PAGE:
Memory in reverse works the same way. You just start with life now, and work your way backwards, slowly unloading the moments, one by one, until you get to Nothing, before everything became how it is. When you look back, you can see how easily you could have created the timeline even then; The loss of lung capacity, the inability to do the simplest chores, the lack of any desire to do so. It came from the frequent stops on the stairs while carrying the laundry loads, the waiting on mall benches while you shopped and rolled your eyes. The “keep up, ami” you threw back over your shoulder at the theme park you insisted your parents accompany you to.
Move on, everyone says. This is life.
You don’t know how.
You cannot bring yourself to take the pictures of your brother’s wedding off your wall, even though the marriage broke apart nearly two years ago and all that’s left of that relationship are the pictures and the scars. You cannot let that moment of perfection go: all of you, together, happiness radiating from everyone’s face. Even then, the disease was there, somewhere inside, on the verge of being discovered. It was the moment before the world changed, and you cannot let go.
You are happy to live in the world. This is where you find yourself. Your culture. When one world bleeds into another at a pace so fast that you cannot keep up with it, the edges of your culture form. And when the world defines itself based on your preferences, you are the force that turns the wheels. This is what you have become comfortable with. This is the world you understand.
And then you return, to old boundaries, old places, your parent’s house, which you no longer call home. On each return, you see the crumbling façade, the cracks grow bigger. The untended life withdraws inwards even more, and you stand outside the boundaries within which you thrived once, and you wonder how. How is it that THAT created you? It is as if on your departure, the wound that once was there closed in on itself, healing itself, forming a smaller unit. Do you carry any remnants of that world within yourself, or did you carry the new you with you then, just waiting to hatch? And how, most of all, can something be so familiar and recognizable, and yet so foreign?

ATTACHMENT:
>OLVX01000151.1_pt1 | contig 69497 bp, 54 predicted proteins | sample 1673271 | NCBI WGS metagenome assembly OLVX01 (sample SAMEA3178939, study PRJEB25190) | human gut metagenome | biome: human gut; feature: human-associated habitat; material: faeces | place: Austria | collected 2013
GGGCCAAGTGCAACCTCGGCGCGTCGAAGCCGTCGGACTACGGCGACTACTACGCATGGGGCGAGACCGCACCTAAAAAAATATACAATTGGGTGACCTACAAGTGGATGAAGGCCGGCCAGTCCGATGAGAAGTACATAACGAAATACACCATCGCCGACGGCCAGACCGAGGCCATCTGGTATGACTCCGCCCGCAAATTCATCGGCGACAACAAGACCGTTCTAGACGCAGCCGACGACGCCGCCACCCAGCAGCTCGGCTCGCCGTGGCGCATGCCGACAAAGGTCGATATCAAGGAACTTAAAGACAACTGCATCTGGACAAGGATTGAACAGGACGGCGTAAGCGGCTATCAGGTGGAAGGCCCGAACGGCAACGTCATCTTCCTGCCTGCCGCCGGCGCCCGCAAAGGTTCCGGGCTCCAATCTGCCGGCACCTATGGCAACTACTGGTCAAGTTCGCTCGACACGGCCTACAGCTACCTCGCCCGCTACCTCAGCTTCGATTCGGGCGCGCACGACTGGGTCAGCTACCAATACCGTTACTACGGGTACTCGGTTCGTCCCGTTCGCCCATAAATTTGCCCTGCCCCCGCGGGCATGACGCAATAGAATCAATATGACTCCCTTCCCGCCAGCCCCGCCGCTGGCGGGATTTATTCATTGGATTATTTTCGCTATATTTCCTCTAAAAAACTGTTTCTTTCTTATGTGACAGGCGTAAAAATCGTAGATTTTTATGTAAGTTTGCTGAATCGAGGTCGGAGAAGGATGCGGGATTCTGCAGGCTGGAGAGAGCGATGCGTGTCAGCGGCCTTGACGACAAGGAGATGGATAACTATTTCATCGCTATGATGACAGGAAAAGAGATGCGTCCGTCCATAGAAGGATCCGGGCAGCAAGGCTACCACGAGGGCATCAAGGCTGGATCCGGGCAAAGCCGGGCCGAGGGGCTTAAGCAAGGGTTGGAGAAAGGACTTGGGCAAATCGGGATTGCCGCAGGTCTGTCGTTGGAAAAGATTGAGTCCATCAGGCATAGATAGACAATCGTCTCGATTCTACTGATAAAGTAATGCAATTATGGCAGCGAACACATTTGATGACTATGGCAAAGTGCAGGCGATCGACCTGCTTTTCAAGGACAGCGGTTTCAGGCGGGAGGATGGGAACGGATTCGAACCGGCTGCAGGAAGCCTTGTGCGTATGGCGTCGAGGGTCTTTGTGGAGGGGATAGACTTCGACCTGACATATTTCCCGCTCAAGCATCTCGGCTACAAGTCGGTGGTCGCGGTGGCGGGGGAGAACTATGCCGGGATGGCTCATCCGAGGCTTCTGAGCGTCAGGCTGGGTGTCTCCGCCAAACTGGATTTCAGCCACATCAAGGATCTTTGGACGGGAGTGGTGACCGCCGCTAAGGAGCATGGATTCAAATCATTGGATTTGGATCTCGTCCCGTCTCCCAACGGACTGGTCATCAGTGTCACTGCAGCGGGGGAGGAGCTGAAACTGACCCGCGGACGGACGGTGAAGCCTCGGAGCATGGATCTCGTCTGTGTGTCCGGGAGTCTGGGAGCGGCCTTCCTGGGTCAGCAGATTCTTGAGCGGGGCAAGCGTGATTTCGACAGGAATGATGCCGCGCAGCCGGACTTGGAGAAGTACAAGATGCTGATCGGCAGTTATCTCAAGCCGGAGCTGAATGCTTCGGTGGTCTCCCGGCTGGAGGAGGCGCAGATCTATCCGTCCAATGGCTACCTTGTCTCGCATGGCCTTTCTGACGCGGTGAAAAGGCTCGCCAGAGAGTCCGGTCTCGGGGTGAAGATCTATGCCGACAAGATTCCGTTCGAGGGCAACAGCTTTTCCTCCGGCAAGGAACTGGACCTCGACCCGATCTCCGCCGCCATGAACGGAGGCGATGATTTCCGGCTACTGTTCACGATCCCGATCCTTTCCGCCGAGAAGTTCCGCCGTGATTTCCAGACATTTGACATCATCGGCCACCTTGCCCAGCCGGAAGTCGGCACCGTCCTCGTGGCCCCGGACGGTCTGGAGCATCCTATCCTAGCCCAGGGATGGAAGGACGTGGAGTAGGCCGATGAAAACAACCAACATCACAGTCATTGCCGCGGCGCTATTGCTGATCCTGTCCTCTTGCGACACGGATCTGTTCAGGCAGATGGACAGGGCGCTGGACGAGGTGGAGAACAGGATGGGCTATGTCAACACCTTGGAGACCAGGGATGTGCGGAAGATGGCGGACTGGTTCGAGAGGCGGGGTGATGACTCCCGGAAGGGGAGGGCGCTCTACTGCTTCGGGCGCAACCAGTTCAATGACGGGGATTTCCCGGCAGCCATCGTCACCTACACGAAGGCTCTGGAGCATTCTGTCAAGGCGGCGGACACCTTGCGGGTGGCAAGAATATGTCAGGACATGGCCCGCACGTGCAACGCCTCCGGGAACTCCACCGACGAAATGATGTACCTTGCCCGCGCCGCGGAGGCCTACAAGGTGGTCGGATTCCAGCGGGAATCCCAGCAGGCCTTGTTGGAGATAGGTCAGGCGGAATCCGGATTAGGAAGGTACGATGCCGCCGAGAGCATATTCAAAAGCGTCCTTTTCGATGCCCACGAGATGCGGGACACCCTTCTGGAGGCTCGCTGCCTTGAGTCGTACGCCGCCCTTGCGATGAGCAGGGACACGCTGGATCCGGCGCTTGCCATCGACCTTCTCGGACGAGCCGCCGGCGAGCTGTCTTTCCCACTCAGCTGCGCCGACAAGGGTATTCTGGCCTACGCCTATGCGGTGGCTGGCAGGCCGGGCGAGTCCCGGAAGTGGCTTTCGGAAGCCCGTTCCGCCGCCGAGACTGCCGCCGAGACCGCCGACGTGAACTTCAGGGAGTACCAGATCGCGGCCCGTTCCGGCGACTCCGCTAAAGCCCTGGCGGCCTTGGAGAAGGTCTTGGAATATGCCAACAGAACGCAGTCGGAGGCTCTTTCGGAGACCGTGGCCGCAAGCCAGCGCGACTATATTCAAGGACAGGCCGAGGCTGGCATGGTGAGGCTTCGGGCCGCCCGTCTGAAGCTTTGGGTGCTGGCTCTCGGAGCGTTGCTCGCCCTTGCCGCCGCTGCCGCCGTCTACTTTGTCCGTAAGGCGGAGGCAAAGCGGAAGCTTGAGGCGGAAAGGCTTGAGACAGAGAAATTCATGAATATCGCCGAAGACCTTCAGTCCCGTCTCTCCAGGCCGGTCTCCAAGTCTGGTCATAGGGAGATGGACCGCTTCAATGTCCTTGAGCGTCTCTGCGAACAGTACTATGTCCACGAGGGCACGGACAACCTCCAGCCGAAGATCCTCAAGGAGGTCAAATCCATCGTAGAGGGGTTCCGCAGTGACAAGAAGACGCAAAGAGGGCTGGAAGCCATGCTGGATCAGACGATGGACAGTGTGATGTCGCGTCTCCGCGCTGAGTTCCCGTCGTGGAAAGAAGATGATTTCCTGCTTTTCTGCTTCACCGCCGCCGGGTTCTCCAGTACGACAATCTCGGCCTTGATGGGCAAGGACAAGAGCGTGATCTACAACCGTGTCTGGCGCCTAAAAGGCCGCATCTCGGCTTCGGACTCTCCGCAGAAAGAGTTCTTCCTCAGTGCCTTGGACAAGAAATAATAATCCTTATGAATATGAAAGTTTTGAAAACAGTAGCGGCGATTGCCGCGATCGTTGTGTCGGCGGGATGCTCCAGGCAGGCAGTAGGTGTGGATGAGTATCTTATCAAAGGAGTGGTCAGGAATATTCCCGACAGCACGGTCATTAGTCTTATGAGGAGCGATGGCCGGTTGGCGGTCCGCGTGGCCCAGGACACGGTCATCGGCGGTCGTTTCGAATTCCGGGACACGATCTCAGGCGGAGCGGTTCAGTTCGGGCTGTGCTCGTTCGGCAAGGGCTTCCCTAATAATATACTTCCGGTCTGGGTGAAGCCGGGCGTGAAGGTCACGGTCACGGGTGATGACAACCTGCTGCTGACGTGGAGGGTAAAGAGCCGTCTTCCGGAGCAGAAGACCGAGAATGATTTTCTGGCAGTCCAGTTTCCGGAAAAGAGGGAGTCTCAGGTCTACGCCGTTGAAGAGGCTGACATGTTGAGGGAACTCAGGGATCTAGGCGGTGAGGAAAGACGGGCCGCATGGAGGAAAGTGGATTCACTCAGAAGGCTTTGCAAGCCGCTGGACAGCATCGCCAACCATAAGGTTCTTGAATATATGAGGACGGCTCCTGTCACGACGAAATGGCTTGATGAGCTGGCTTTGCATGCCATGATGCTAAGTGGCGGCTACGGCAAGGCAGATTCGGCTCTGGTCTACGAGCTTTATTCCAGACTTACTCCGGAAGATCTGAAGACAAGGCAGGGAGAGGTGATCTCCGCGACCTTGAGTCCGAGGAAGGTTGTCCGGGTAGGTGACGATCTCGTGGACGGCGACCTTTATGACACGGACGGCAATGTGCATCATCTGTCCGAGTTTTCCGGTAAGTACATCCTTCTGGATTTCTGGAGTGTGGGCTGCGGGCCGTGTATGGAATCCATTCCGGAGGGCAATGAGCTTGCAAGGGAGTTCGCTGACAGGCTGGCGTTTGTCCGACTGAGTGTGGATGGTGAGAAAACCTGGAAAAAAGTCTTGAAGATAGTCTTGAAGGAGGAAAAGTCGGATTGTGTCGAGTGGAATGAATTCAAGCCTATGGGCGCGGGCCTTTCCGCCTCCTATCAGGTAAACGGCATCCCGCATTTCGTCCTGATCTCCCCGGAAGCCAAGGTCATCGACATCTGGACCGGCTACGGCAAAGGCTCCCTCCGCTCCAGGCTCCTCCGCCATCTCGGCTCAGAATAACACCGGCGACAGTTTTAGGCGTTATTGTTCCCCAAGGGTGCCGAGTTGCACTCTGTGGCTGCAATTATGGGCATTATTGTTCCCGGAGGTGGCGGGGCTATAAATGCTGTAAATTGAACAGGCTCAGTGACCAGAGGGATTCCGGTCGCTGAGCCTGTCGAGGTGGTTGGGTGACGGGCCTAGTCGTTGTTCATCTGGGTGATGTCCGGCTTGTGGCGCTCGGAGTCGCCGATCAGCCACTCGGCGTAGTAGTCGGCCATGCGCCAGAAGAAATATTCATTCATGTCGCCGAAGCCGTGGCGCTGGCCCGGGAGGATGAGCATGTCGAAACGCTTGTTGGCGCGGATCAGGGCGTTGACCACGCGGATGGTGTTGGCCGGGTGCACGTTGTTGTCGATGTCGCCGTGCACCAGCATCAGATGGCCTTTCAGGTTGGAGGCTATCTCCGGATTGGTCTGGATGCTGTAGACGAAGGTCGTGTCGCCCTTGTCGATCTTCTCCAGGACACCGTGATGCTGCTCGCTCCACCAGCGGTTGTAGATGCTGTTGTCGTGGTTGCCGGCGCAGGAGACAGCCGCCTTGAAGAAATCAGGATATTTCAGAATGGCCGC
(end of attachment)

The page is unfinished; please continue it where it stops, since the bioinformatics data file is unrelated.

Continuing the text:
You make attempts to step inside, but you now cannot; you are stopped by the completeness of that picture, even with its cracks, the slow decline. And you cannot fit two wholes within a whole. You stand there, enclosed in your own bubble, bumping against that of your former life, and you feel helpless at the hands of everything you have learned. Sometimes, you wonder if it was better not have ever left.
Shock is the hundreds of plastic Ziploc bags strewn across the house, hiding in the crevices of the sofa, floating on top of the kitchen island, greeting you as you open the spoon drawer. Once, you associated these with snacks and sandwiches, then with airports; they contained what was essential. Now, they are shields; covers used to keep the germs out of the plastic oxygen tubes. Too much has invaded your mother’s lungs already. The rest is kept out with plastic barriers, breathing masks, and a determination to not leave the house. The only thing allowed inside is you. And you, surrounded by your own bubble of disbelief, sit, separated by a space so big you cannot fathom bridging it. But breathing, always, breathing.